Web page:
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Four Hispanic high school students form a robotics club under the leadership of their school's newest teacher, Fredi. With no experience, 800 bucks, used car parts and a dream, this rag tag team goes up against the country's reigning robotics champion, MIT. On their journey, they learn not only how to build a robot- they learn to build a bond that will last a lifetime.Written by
Miles To Go
Written by Mateo Stevens, Erik Janson, Felix Samuel Harris Jr.
Performed by Mateo Stevens feat. Free(w)ill
Published by Las Californias (ASCAP), Future Thinking Retro Moves (ASCAP), Conscious and Fly Publishing (ASCAP)
Courtesy of Collective Artists Music See more »
"Spare Parts" is an underdog story of unusual depth and quality.
We all love a good underdog story, especially one that rings true – because it is. And all the better when that story gives us characters portrayed more deeply than just people generally frustrated by life who are simply trying to do one great thing. Then, on top of all that, if the film can explore an important social issue – and still be entertaining, well, what more can you ask? "Spare Parts" (PG-13, 1:23) does all that and more.
This film centers on four Hispanic high schoolers who were made famous by a "Wired" magazine article after they entered a national underwater robotics competition against major colleges and did better than anyone expected. The four teenage boys each bring something vital to the table. There's the robotics enthusiast – and group leader – Oscar (Carlos PenaVega), the computer genius, Christian (David Del Rio), the mechanics expert, Lorenzo (José Julián) and Luis (Oscar Gutierrez), the strong but silent type whose brawn is needed to lift the robot out of the water at the competition, but ends up contributing more than just his muscles to the team. Each of these young men is being hindered from making something of himself by serious problems in his personal life. Luis is treated by everyone as if his size and quiet manner equates to a lack of intelligence, Christian is constantly bullied, Lorenzo is expected by his harsh and demanding father (Esai Morales) to make keeping his younger brother out of trouble his purpose in life and Oscar dreams of joining the Army, but is denied because he lacks the necessary documents. That brings us to the problem that all four boys share – they are undocumented residents of the United States, brought here as young children by their parents. Each boy is constantly looking over his shoulder for immigration authorities as he tries to live his life and do right by himself and his family.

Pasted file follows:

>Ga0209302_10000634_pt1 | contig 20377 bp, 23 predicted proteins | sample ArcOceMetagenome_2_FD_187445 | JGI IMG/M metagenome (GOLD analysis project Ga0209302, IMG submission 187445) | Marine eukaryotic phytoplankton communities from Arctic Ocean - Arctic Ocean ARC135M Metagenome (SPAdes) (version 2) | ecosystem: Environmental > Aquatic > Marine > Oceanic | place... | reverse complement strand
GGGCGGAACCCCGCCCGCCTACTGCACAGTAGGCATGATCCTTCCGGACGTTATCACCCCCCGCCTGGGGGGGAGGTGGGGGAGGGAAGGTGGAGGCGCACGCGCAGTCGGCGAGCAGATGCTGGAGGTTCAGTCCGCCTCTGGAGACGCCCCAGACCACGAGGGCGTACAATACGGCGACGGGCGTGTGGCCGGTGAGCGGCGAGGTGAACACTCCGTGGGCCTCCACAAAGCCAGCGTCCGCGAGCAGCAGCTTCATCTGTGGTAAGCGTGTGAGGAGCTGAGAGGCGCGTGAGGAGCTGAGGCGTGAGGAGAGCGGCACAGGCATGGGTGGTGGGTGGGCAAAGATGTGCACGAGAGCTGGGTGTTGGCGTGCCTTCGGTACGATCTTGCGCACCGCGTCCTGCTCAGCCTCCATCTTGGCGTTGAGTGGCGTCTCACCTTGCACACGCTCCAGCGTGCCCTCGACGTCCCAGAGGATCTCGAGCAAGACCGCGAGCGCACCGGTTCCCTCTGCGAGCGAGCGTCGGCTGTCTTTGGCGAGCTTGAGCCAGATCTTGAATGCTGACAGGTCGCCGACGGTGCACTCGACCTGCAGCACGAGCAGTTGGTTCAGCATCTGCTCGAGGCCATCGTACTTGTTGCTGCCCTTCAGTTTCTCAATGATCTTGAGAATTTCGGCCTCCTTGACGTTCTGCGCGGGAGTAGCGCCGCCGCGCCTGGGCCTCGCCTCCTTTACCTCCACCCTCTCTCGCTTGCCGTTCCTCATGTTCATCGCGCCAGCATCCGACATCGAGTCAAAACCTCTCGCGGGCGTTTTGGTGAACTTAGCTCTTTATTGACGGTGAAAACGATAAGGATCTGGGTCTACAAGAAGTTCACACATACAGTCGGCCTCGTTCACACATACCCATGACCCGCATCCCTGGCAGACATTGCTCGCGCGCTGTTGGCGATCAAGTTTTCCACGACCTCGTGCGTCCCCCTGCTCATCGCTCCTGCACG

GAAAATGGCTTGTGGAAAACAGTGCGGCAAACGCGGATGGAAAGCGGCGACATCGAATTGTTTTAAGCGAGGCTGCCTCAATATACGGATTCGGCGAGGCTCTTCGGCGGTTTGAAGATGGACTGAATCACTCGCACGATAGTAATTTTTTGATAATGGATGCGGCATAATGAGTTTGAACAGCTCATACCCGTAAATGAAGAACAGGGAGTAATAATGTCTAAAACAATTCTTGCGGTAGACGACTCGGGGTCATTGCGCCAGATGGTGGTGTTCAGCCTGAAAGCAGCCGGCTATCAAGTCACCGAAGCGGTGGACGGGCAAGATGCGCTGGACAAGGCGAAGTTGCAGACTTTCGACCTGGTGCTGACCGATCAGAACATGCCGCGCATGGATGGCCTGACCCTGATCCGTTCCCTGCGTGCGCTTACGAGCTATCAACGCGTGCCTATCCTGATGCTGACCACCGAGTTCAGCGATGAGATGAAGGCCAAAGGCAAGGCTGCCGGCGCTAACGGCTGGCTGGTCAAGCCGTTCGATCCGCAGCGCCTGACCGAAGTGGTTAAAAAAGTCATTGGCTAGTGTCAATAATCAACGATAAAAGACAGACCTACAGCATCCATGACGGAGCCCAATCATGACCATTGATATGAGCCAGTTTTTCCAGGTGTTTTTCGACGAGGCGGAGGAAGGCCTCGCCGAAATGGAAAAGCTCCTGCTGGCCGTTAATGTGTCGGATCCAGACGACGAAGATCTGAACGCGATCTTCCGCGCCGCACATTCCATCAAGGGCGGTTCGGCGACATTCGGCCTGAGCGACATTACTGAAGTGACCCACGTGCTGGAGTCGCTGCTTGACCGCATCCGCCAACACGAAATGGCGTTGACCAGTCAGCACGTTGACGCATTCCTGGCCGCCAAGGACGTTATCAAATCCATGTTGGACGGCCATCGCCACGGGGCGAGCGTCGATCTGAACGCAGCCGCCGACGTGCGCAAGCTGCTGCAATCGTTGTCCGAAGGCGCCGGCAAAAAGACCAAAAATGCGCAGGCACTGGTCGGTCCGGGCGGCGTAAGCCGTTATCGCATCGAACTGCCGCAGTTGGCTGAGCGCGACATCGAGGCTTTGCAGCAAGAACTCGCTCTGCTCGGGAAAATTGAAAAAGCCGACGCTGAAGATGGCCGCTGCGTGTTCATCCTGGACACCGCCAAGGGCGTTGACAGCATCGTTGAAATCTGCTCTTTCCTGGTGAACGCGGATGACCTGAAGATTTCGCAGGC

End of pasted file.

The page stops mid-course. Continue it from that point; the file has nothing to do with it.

In addition to each team member's personal issues, there are interpersonal issues between some of them. It would take a strong person to get these guys to work together and help them achieve something special, in spite of their personal challenges. Enter Fredi Cameron (George Lopez), an engineer with a PhD who is having trouble finding a long-term job and settles for a position as a substitute teacher, which includes supervising the engineering club. At first reluctant to get involved in the personal lives of the students, he is sympathetic to their situations and recognizes that they all need someone to guide them – and believe in them. But he's not in this alone. He makes friends with another teacher (Marisa Tomei) who has some talents of her own to contribute to the team – and helps Dr. Cameron see the importance of the position he is in. He's also backed up by a tough, but caring principal, played by Jamie Lee Curtis. With the talent, the desire and the support to do something special, the team does their best to work through their individual challenges, get past their personal differences, and become a team that can raise the money to build their robot and hold their own in the competition.
"Spare Parts" could have been a run-of-the-mill underdog story, but it becomes something both broader and deeper than you might expect. By exploring each character's individual challenges, we get a sense of who each of these young men are – and likely end up identifying with one or more of them, regardless of whether we can relate to the specifics of their respective situations. By showing us the obstacles that these undocumented immigrants face in trying to make something of their lives – or just hold on to hope, it forces us to think about an ongoing social and political issue and what it means to real people. The script seems, at times, to sand off the rough edges from the tough circumstances it portrays, but it also tells the story with drama, humor and, especially humanity. This is an interesting, entertaining, thought-provoking and touching film. It may cause a tear, it will probably cause you to think and it will almost definitely cause you to enjoy your hour and a half in the theater. "A"
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